[Editor’s Note: You can find Mike’s talk on exactly this issue at the recent W3Conf, available here]
I’d say the motivation was to stop reinventing the wheel. The goal of D3 is to embrace and build on standard, universal representations of graphics, rather than reinvent them each time. During my work with Protovis, I got asked for gradients, pattern fills, dashed strokes, any number of other features. And with Protovis, we reached about 80% of the expressiveness you need. The remaining 20% constituted a long tail of graphical features that would be tedious to support.
In contrast, with D3, the idea is to leverage the native representation - what your browser understands through the Document Object Model (DOM). This way, the toolkit isn’t a middleman, preventing you from using browser features. D3, in other words, builds on the underlying technologies without an intermediate, proprietary layer.
Where does development of D3 stand now? What are you working on?
Right now, I’m writing a book on D3. I believe a lot can be done to teach people the core concepts. The nice thing about building on top of these standards rather than reinventing them each time is that you can create this mature product without tons of work. The core functionality of D3 is (relatively) complete. But then there’s all this other stuff I want to build on top of that core. For example, the axis component and brush component are high level abstractions that can be added because the kernel has already been built.
I’d say the motivation was to stop reinventing the wheel. The goal of D3 is to embrace and build on standard, universal representations of graphics, rather than reinvent them each time.
What do you think of GGPlot as a charting abstraction?
I think it’s a great approach to concisely express whatever view you want to construct. It doesn’t work as well in terms of interaction. You end up constructing static views. I love the fact that it adds legends, axes, labels and other elements automatically. The challenge would be to take that visual grammar and create something interactive that allows you to easily switch between different views and filters.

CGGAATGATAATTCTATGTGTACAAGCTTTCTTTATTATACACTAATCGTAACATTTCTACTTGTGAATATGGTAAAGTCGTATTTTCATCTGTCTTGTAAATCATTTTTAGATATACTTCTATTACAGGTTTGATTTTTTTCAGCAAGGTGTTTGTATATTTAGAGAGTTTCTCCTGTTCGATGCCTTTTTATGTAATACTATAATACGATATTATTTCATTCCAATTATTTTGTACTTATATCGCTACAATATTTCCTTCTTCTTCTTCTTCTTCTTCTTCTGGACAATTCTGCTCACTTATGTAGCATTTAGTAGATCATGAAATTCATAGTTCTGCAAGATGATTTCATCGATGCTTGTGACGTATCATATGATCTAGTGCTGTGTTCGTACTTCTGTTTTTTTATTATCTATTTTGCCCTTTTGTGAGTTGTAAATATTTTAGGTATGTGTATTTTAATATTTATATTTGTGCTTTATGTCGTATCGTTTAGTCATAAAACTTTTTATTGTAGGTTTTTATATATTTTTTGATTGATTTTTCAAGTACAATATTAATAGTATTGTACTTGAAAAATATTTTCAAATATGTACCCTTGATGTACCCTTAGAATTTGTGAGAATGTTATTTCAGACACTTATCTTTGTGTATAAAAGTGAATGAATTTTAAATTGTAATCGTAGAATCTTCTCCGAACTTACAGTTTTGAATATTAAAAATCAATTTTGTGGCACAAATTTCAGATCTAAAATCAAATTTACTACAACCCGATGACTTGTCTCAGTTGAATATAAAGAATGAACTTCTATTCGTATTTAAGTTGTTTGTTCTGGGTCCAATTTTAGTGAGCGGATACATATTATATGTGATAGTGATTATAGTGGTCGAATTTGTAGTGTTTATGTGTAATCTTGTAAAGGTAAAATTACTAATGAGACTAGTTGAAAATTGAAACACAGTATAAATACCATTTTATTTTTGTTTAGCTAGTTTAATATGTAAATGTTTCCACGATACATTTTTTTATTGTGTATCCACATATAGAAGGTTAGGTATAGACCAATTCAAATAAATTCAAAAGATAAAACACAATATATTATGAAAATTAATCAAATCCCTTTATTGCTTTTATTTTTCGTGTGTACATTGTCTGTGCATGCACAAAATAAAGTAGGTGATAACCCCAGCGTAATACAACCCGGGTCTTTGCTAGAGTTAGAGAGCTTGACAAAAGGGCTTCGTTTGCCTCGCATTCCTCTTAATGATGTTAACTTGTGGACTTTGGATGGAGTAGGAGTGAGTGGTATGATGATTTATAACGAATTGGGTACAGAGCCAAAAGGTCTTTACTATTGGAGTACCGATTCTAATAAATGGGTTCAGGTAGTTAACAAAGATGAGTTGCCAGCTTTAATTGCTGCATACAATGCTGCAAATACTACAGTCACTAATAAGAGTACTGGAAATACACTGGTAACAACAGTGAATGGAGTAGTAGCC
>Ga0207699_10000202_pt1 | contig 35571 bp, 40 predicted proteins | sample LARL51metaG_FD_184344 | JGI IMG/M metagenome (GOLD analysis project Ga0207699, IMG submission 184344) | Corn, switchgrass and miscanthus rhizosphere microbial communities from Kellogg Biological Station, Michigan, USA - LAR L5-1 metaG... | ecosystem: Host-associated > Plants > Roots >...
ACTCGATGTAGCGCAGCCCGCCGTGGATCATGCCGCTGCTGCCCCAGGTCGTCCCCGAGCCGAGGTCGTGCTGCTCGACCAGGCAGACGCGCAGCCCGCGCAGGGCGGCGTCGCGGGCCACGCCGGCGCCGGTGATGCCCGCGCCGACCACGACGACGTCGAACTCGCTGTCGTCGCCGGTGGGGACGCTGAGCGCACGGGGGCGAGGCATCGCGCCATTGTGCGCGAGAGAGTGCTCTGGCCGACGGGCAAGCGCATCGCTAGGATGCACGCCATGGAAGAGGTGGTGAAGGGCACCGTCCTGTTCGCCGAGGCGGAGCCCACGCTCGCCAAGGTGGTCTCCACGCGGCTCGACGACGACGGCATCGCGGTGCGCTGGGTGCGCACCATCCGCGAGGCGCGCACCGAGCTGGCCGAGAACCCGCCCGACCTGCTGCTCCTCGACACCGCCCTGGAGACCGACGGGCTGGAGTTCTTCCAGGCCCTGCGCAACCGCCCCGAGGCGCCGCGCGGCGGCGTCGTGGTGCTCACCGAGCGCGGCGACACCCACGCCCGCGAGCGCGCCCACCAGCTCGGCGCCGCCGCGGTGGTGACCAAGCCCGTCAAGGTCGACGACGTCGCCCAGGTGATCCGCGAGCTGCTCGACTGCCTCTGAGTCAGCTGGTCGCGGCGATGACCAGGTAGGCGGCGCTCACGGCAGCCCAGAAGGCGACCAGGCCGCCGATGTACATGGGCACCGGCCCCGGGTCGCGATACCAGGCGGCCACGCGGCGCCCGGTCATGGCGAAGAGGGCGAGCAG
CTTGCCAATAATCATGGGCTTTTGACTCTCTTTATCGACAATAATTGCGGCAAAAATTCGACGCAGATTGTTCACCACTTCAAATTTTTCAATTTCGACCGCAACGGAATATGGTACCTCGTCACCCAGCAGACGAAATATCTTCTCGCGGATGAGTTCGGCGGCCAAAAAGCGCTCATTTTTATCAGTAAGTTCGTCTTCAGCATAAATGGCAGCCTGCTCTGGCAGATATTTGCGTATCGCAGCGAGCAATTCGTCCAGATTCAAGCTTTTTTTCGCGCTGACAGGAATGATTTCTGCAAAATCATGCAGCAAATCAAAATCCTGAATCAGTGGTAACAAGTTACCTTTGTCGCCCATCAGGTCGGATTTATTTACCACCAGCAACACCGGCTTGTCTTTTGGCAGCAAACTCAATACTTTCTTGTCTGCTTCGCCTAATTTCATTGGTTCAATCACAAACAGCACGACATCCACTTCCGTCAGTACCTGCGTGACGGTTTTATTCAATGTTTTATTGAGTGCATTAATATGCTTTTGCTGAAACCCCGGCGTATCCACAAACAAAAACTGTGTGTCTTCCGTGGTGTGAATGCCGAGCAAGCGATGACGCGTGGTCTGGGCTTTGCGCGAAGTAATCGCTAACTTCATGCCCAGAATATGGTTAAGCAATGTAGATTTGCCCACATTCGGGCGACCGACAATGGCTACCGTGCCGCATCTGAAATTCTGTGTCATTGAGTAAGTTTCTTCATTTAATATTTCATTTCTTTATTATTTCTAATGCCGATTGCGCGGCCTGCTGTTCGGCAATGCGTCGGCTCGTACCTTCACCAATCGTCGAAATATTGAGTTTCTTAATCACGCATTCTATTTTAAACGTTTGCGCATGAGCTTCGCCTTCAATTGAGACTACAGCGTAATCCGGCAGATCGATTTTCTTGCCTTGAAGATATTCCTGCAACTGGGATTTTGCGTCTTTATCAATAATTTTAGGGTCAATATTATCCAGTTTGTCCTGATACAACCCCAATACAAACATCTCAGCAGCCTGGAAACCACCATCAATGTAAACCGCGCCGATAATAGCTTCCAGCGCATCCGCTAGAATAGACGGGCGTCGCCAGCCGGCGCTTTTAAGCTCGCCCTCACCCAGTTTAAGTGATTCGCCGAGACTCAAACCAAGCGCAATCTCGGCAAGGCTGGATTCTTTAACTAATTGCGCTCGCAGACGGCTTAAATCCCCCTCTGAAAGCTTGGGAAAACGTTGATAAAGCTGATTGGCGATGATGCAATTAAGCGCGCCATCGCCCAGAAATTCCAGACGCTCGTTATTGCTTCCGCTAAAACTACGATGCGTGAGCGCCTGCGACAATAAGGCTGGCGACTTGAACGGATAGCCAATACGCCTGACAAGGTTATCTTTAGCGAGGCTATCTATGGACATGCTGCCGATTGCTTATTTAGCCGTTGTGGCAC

There’s been some discussion on the mailing list of building chart abstractions on top of D3. I’ve been going back on forth on some good ways a chart should be designed. But I’m more interested in the lower level stuff. One of the central tenets of D3 is that it’s not a charting library. You can however, use D3 to create your own chart types.
What other frameworks do you like?
I tend to use low-level graphics frameworks, or just the standards directly, rather than visualization frameworks. I’m a fan of Processing and three.js. Processing is quite popular for visualization, and I’m very impressed by those music videos in three.js.
Can you tell us a bit about Cube, the open-source system that you helped develop for Square?
Cube is an application specific to time series visualization. Unlike D3, it comes with a whole lot right out of the box, so you can construct visualizations without writing code. You can also write your own Mongo queries if you want to do different types of analysis. We’re using it for custom visualization at Square, and it provides a central repository for various data we want to analyze. The great thing is that you can take different types of metrics and see them in one place, for example counting support tickets relative to the number of payments processed.
Do you have to translate your data to a Mongo store?
You can write these things called “emitters” that send out time-stamped events. By sending data to Cube, you’re in fact importing it to MongoDB.
One of the main elements of change has been the web, which has allowed much more by way of interactive and dynamic visualizations. Now, everyone can be connected to data in real time, as browsers support extremely fast rendering and interactive displays.
Before we let you go, we’d love to get your thoughts on the state of data visualization today. Particularly, have you noticed any significant changes in the field in the past few years?
One of the main elements of change has been the web, which has allowed much more by way of interactive and dynamic visualizations. Now, everyone can be connected to data in real time, as browsers support extremely fast rendering and interactive displays. When the field of data visualization got started, access to interactive displays was limited to research labs. That’s all changing now.
You mentioned interactive visualization as being an emerging trend. Do you have other thoughts on where the field is heading?
There are two underlying trends that describe where things are headed. The first part is the browser as an interactive platform. This means you can now show interactive visualizations and allow people to change views and do filtering in real time, rather than having to install an application on their desktop. The second part is that your browser is connected to the web, which opens up access to big, live data sets. Any visualization (if it makes sense, of course) can be a live one.
Finally, with all the visualization libraries available at the moment, do you see any gaps in the landscape that still need to be filled?